And even that’s not all. We had no — repeat no — photos of Philip that we knew of then. Mary sent the one you see here of Philip in his uniform and a copy of the memorial text that was sent to the SD WWII Memorial project. Her sister, June (Coffin) Livesey of Georgia, who had boarded with John and Abigail as a schoolgirl, sent information we’d never have had otherwise. The whole family helped us locate Philip’s cousins on his mother’s side, from whom we received more photos, including the baby photo here.

Without Mary and her family, without their friendship for Phil, without their help, my family — all of us who are Phil’s cousins — would have missed out on so much.

So, on this Memorial Day 2022, as we have in prior years, we note how grateful we are for all those who have given their all in the cause of freedom and we pause to honor them and offer our thanks.

But we note as well how grateful we are and we pause once again, as we have in prior years, to honor those who have remembered our fallen when we ourselves could not.

Cite/link to this post: Judy G. Russell, “Memorial Day 2022,” The Legal Genealogist ( : posted 30 May 2022).


  1. “An act making May thirtieth a holiday in the District of Columbia,” 25 Stat. 353 (23 Feb 1888)
  2. “An Act To provide for uniform annual observances of certain legal public holidays on Mondays, and for other purposes,” 82 Stat. 250 (28 June 1968). Veteran’s Day was moved back to the 11th of November in 1975. “An Act To redesignate November 11 of each year as Veterans Day and to make such day a legal public holiday,” 89 Stat. 479 (18 Sep 1975).
  3. John Scott Davenport, “Five-Generations Identified from the Pamunkey Family Patriarch, Namely Davis Davenport of King William County,” PDF, p. 27, in The Pamunkey Davenport Papers: The Saga of the Virginia Davenports Who Had Their Beginnings in or near Pamunkey Neck, CD-ROM (Charles Town, W.Va.: Pamunkey Davenport Family Association, 2009).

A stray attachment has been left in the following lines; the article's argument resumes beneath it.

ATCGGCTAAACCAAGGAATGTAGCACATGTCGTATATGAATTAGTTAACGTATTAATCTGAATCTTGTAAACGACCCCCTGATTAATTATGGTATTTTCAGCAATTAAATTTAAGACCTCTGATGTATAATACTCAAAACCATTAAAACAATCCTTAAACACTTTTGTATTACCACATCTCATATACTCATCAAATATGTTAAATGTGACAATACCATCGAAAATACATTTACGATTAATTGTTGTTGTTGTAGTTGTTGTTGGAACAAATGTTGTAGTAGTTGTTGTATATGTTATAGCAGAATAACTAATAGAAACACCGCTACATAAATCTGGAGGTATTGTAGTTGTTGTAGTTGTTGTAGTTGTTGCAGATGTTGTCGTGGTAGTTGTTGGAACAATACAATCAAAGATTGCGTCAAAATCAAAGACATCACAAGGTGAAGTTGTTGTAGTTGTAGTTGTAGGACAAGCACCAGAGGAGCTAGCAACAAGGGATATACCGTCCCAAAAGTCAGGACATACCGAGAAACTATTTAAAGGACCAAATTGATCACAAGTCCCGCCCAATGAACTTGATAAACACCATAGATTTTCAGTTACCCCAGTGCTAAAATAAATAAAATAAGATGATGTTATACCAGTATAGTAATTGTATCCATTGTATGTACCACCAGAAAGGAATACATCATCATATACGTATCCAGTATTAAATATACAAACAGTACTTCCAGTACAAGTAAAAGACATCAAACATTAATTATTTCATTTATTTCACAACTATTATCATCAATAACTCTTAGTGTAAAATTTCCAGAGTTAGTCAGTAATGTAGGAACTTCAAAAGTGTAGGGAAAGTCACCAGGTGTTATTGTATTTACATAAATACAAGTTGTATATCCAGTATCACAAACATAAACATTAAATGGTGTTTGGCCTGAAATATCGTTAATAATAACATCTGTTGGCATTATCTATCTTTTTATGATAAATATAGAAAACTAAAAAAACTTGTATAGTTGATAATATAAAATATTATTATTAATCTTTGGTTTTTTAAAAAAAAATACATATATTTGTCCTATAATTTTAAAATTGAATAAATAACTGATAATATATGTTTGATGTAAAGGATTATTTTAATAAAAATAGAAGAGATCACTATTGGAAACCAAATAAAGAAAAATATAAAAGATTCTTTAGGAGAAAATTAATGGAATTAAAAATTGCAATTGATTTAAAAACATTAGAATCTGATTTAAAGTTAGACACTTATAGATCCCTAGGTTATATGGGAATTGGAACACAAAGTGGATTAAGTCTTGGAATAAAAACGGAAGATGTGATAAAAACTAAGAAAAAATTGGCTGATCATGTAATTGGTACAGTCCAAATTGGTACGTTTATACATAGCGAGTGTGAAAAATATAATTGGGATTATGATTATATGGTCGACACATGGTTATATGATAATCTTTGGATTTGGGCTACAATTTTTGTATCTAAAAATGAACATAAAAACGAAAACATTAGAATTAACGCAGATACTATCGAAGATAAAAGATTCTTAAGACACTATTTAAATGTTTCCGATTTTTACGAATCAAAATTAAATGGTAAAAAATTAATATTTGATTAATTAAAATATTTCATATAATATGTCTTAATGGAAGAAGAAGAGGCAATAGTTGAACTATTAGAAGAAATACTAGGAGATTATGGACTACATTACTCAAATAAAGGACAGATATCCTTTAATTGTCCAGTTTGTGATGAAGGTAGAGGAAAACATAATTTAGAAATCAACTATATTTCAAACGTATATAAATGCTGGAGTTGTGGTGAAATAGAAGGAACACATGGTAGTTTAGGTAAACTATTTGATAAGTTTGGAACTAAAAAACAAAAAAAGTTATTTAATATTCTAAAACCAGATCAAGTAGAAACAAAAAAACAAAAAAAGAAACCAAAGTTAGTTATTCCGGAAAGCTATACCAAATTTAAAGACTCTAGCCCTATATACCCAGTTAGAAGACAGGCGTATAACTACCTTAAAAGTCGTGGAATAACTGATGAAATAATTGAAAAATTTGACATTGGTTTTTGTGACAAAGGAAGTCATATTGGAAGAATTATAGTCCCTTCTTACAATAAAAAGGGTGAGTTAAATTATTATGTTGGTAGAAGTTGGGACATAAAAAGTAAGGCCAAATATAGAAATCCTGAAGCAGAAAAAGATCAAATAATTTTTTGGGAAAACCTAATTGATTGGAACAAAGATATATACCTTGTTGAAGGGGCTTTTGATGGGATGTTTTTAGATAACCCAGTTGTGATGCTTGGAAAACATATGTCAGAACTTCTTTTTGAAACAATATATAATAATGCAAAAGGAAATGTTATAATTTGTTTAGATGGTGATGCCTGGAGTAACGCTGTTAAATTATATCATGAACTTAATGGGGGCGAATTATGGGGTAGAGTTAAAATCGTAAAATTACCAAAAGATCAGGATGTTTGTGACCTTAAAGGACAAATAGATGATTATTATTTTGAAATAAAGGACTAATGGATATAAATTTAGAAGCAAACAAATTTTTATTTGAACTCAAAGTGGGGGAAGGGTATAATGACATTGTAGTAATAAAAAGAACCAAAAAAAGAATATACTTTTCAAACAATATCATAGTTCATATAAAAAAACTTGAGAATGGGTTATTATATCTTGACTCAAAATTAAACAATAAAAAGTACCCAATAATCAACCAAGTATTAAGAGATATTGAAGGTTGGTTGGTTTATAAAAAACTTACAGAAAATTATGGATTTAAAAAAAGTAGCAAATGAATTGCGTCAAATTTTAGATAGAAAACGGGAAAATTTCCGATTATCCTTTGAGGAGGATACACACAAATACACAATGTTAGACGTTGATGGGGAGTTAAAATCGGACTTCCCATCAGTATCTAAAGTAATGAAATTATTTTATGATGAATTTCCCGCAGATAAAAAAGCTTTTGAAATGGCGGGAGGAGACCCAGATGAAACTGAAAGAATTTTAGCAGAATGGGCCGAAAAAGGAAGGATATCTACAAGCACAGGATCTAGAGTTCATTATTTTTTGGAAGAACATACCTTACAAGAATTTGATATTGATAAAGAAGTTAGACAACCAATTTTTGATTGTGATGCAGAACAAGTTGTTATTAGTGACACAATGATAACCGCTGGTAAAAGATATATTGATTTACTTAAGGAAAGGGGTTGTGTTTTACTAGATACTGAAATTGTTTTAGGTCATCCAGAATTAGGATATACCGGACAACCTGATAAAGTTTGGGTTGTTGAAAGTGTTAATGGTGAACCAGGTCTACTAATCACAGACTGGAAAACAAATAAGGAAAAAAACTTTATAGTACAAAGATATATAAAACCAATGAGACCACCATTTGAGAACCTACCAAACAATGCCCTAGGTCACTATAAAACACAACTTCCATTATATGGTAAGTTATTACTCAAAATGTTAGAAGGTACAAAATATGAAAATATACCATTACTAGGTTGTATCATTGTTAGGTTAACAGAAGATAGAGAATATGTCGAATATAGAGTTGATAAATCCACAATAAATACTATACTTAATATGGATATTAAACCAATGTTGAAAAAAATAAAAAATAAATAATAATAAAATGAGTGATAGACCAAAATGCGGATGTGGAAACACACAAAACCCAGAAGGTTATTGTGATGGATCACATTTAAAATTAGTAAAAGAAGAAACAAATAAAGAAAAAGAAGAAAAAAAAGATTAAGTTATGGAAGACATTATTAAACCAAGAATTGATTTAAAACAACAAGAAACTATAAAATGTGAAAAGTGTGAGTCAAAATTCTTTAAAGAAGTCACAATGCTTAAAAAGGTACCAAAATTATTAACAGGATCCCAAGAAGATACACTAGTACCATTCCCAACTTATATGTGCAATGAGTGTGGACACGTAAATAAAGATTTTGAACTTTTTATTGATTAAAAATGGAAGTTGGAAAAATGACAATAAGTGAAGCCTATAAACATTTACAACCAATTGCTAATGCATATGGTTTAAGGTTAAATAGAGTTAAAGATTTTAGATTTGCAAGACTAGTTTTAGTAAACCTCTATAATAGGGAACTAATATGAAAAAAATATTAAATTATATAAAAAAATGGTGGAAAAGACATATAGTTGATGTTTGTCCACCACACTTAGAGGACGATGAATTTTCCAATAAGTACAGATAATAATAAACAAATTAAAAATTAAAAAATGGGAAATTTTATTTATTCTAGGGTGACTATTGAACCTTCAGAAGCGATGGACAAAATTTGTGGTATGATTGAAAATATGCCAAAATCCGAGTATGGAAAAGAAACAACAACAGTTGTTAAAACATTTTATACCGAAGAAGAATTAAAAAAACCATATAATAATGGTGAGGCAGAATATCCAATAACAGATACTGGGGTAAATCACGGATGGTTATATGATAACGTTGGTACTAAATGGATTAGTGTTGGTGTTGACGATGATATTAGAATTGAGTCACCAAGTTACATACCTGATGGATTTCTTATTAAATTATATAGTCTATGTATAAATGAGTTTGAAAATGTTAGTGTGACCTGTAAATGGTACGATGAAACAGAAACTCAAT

4. Affidavit of Soldier, 26 September 1832; Dorothy Baker, widow’s pension application no. W.1802, for service of David Baker (Corp., Capt. Thornton’s Co., 3rd Va. Reg.); Revolutionary War Pensions and Bounty-Land Warrant Application Files, microfilm publication M804, 2670 rolls (Washington, D.C. : National Archives and Records Service, 1974); digital images, Fold3 ( : accessed 25 May 2020), David Baker file, p. 4.
  5. For Isaac, see Casualty Sheet, Compiled Military Service Record, Isaac Battles, Private, Company K, 3rd Tennessee Cavalry Regiment, Civil War; Compiled Service Records of Volunteer Union Soldiers Who Served in Organizations from the State of Tennessee, microfilm publication M395, roll 22 (Washington, D.C. : National Archives & Records Services, 1963); Fold3 Isaac Battles file, p. 17. For James, see ibid., James M. Battles, Private, Co. K, 3d Tenn. Cavalry; Fold 3 James M. Battles file, p. 20. For William, see ibid., William F. Battles, Private, Co. K, 3d Tenn. Cavalry; Fold 3 William F. Battles file, p. 20.
  6. “Accidents Occuring 1940 – Prior,” Aircraft Wrecks in Southern California ( : accessed 28 May 2017).
  7. Crystal Bachman, “In Memory of Marine Lieutenant Philip Ellsworth Cottrell,” South Dakota WWII Memorial via Wayback Machine ( : accessed 23 May 2020). Also, “California Death Index, 1940-1997,” entry for Philip Patrick Cottrell, 4 Aug 1943; database, ( : accessed 30 May 2022); citing California Death Index, 1940-1997, California Department of Health Services, Center for Health Statistics, Sacramento.
  8. See e.g. Judy G. Russell, “Memorial Day thanks,” The Legal Genealogist, posted 28 May 2012 ( : accessed 30 May 2022).
  9. For John, South Dakota Department of Health, Death Certificate No. 259251, John W. Cottrell, 12 April 1951; Office of Vital Records, Pierre. For Abigail, see “A. Cotrell Mass Dated,” Aberdeen (S.D.) Daily News, 19 Jan 1965, p. 2, col. 2; digital images, ( : accessed 30 May 2022).
  10. So. Dak. Dept. of Health, Death Cert. No. 140-80-000378, Mattie L. Berens, 3 January 1980; Office of Vital Records, Pierre.
  11. Opal (Robertson) Cottrell, calendar note, 17 April 1951; digital copy in possession of Judy G. Russell, New Jersey.
  12. There’s an absolutely gorgeous set of photographs of this memorial by Keith H. Hemmelman, a Pierre SD photographer, online at
  13. “Roy Coffin,” obituary, Grand Forks (ND) Herald, 13 Aug 2010, p. B2; transcription, GenealogyBank ( : accessed 28 May 2017).
  14. Mary (Coffin) Giddings, Ft. Pierre, SD, to Judy G. Russell, New Jersey, e-mail, 18 Jul 2002, (no subject); privately held by Russell.
  15. Ibid.